3. In air-cleaning apparatus for removing extremely finely divided dust particles from air, comprising a dust collector vessel and a moisture eliminator vessel through which air to be cleaned may be serially passed, a plurality of water spray heads disposed within said collector vessel adjacent the air inlet end thereof for delivering a spray of water droplets concurrently into air flowing through said vessel, and means in said moisture eliminator vessel for removing the dust-laden water droplets from the air, the improvement comprising a stack of spaced orifice plates extending transversely across the path of flow of air through said collector vessel, each of said orifice plates being perforated by a multitude of orifices each having a length-to-width ratio not exceeding about 40 and not less than about and being spaced from adjacent orifices in the same plate by a distance not less than twice its width, the orifices in each plate being staggered laterally but not longitudinally with respect to the orifices of the adjacent plate on the downstream side thereof and the space between plates being less than the space between orifices in each plate, whereby dust particles carried by the air are effectively wetted as the air flows through said stack of plates.
4. In air-cleaning apparatus for removing extremely finely divided dust particles from air, comprising a dust collector vessel and a moisture eliminator vessel through which air to be cleaned may be serially passed, a plurality of water spray heads disposed within said collector vessel adjacent the air inlet end thereof for delivering a spray of water droplets concurrently into air flowing through said vessel, and means in said moisture eliminator vessel for removing dust-laden water droplets from the air, the improvement comprising a stack of at least four spaced orifice plates extending transversely across the path of flow of air through said collector vessel, each of said plates being formed with a large number, of long relatively narrow orifice openings each having a width not substantially exceeding /8 inch and a length not substantially exceeding 5 inches nor substantially less than 1% inches which are separated laterally and longitudinally from each other by distances not less than twice their own widths, the orifice openings of each plate in the stack being staggered laterally but not longitudinally with respect to the orifice openings of the adjacent plate on the downstream side thereof and the space between plates being not substantially greater than inch, whereby dust particles carried by the air are elfectively wetted as the air flows through said stack of plates.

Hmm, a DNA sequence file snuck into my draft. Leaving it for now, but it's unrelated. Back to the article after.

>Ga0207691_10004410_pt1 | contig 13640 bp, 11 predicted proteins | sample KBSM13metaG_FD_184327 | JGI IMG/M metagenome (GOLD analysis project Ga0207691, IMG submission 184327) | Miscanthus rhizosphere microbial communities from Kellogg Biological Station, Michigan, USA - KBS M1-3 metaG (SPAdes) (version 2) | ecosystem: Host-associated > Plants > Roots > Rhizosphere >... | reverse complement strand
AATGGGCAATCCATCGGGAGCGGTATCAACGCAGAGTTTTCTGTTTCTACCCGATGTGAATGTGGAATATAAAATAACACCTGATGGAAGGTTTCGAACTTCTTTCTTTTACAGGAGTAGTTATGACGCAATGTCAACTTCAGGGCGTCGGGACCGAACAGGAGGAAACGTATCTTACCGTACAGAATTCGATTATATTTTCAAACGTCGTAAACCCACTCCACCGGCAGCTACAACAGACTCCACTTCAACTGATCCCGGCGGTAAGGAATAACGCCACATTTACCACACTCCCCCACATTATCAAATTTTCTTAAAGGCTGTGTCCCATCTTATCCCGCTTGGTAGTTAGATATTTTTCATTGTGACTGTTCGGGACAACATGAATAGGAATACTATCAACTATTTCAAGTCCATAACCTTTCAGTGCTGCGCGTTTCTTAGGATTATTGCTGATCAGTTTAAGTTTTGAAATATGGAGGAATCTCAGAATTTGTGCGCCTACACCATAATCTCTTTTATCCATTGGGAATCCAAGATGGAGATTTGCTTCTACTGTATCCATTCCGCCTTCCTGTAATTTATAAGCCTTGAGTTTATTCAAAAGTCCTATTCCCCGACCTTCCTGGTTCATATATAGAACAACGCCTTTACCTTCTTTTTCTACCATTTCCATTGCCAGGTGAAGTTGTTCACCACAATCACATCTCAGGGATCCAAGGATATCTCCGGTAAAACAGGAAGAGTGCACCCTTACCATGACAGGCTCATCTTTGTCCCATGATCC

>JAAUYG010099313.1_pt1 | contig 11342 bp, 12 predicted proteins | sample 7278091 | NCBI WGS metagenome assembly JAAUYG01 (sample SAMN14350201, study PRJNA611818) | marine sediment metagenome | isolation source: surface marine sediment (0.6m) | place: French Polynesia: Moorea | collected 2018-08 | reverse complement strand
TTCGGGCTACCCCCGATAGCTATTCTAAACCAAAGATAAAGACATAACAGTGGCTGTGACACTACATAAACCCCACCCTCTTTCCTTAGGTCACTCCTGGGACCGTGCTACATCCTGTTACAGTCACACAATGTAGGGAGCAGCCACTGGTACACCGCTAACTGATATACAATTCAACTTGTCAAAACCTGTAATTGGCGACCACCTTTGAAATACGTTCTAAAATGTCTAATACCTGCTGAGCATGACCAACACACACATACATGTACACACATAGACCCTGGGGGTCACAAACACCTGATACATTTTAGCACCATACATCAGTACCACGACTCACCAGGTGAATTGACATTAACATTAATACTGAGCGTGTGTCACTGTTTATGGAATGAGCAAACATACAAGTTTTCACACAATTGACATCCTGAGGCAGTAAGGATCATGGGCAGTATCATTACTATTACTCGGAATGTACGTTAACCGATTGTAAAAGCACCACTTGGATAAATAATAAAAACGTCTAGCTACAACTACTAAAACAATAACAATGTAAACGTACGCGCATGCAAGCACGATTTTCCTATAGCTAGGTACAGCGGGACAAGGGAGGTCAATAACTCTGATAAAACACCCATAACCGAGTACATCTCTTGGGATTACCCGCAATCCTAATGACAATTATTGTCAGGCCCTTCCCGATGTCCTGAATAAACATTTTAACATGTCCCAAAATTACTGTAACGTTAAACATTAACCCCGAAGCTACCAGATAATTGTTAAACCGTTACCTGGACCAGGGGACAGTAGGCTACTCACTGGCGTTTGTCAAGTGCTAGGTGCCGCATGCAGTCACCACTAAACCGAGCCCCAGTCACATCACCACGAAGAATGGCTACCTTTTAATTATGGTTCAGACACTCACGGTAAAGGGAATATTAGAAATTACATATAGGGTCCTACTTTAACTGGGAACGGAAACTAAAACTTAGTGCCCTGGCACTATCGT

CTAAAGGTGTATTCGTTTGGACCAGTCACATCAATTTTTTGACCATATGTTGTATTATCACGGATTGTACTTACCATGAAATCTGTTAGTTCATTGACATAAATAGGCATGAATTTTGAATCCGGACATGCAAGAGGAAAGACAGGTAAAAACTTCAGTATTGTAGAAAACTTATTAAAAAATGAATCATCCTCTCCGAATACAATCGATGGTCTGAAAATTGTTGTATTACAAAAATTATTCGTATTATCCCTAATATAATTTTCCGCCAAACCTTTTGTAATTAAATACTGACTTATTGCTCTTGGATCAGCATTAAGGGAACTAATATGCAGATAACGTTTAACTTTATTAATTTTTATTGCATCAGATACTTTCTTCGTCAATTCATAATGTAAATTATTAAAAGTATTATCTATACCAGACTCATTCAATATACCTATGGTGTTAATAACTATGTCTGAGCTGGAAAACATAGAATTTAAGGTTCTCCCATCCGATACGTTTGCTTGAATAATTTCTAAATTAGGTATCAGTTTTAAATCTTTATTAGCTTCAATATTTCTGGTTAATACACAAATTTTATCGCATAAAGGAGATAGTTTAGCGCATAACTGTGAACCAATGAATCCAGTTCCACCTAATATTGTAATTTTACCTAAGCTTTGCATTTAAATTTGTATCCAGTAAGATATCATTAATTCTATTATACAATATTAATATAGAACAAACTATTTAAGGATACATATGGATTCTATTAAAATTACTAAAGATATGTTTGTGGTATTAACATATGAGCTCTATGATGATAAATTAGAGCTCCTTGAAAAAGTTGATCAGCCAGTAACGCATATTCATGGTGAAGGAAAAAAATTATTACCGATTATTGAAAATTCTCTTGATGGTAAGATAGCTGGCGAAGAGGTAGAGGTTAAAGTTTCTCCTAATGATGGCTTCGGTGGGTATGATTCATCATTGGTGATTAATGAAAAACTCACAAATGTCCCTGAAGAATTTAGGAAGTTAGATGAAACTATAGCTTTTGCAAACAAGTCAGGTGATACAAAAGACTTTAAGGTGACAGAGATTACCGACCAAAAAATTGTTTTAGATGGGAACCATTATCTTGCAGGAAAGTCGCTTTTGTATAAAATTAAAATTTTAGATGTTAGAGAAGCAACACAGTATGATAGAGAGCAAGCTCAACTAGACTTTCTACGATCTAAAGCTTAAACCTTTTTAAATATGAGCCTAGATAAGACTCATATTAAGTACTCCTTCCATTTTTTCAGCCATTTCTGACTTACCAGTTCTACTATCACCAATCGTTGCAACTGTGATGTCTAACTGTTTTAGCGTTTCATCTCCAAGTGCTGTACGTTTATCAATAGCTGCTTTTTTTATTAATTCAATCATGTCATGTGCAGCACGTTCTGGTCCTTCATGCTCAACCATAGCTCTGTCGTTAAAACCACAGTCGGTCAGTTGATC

5. In air-cleaning apparatus for removing extremely finely divided dust particles from air, comprising a dust collector vessel and a moisture eliminator vessel through which air to be cleaned may be serially passed, water spray heads for delivering a spray of water droplets into air entering said collector vessel, and means in said moisture eliminator vessel for removing dust-laden water droplets from the air, the improvement comprising a stack of spaced orifice plates extending transversely across the path of air flow through said collector vessel, each such plate being perforated by a large number of long narrow orifices, each orifice in each plate having a length-towidth ratio not exceeding about 40 and not less than about 10 and being spaced from adjacent orifices in the same plate by a distance not less than twice its width, the orif fices in each plate being staggered with respect to the orifices in the adjacent plate on the downstream side of the stack and the space between plates being less than the space between orifices in each plate, the orifice plates themselves each having a thickness less than the width of the orifices therein, whereby dust particles carried by the air are effectively wetted as the air flows through said stack of plates.